There Are No Winners in a D.C. Snowball Fight
More than 100 adults got out of bed on a day in which they were under no obligation to do so in order to pelt each other with snowballs. They gathered on two sides of an imaginary line on the National Mall and, upon someone's scream, charged. Several shy combatants stood back from the thick of the battle, throwing snowballs at their own teammates. After about a minute or so, they retreated, with no clear sense of whether they were victorious.
"We just picked up a snowball and started throwing it and are going to see what happens," said Melvin Moran, 33, who came in from Arlington for the fight, which was organized by the Washington DC Snowball Fight Association.
Even amid the chaos on the Mall, some people managed to participate with some purposed competitiveness. One man tried to get his teammates to participate in a chant, screaming "We will take back what is rightfully ours!" (It was unclear what was taken from them.)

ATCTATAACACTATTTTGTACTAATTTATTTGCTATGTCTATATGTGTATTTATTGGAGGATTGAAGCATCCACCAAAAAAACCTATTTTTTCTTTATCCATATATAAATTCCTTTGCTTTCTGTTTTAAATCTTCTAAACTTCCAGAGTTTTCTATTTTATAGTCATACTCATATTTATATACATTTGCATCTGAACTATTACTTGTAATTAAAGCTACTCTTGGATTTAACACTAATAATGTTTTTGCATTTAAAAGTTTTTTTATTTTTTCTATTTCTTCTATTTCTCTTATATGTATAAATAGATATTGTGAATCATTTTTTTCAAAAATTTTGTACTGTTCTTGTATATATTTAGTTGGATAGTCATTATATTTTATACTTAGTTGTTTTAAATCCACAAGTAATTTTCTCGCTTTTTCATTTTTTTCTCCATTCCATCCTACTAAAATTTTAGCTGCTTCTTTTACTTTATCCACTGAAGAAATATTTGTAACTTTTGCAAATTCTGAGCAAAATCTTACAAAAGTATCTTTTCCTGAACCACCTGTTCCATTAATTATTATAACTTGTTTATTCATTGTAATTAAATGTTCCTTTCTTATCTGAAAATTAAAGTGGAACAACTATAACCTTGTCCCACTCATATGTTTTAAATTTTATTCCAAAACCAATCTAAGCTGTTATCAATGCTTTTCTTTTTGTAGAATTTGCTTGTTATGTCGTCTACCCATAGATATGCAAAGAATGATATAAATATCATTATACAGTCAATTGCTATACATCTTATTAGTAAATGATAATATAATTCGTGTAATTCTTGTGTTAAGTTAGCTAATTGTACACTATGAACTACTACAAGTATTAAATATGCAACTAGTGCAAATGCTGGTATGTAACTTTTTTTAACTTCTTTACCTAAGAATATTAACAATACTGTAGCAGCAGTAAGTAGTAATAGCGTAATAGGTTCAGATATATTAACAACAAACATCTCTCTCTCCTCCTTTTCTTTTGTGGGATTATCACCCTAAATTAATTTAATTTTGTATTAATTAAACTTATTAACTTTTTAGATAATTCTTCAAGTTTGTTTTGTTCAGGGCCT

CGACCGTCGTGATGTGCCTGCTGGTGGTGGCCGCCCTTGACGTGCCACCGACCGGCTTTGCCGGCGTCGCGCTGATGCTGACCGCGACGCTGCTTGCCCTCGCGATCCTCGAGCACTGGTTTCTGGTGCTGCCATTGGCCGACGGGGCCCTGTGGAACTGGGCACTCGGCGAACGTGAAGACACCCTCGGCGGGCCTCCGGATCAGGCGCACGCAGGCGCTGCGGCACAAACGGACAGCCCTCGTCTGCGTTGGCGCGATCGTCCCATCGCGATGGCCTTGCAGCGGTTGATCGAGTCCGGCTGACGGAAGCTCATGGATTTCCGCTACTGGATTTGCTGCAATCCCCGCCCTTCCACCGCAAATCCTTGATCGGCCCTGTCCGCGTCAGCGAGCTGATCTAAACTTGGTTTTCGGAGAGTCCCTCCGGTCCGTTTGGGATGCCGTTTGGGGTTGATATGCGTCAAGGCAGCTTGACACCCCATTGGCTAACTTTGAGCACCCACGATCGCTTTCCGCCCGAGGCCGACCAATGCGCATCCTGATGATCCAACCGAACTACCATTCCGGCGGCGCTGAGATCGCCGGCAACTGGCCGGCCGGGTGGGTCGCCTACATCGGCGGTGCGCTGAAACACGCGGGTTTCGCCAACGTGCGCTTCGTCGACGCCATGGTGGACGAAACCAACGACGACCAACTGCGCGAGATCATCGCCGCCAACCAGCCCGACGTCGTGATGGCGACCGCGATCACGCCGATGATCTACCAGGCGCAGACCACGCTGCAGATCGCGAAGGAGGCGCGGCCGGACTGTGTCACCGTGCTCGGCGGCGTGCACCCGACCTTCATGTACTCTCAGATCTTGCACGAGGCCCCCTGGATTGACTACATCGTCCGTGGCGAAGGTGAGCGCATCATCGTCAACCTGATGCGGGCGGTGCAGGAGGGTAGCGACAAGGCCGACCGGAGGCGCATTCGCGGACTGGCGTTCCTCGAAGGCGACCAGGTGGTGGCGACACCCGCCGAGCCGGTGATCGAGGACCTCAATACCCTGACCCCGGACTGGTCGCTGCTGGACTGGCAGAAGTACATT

Gabriel Reyes, 24, a former college track runner, was wearing a Superman shirt and came to the fight with one of his former teammates. They seemed to treat the event more intensely than most, aiming at specific people whom he says were yelling "die Superman" before they hit him.
"We're just competitive athletes," said Reyes. "We have personal vendettas against people who hit us."
Stephanie Linares had a little less of a fighter's mentality, and said her team had at one point tried a V-charge formation to beat their opponents, but that strategy ultimately dissipated. "I really had nothing else to do," Linares said. "It's the best way to exercise when it snows."
But what may be even better exercise on a snowy Mall? Cross-country skiing.
While the snowball fight was underway, at least six skiers trekked from the Capitol to the Washington Monument.
"There's not that many opportunities to do this," says Ann Mesnikoff, who was skiing on the Mall with two friends. "It's a good work out."
Photos by Perry Stein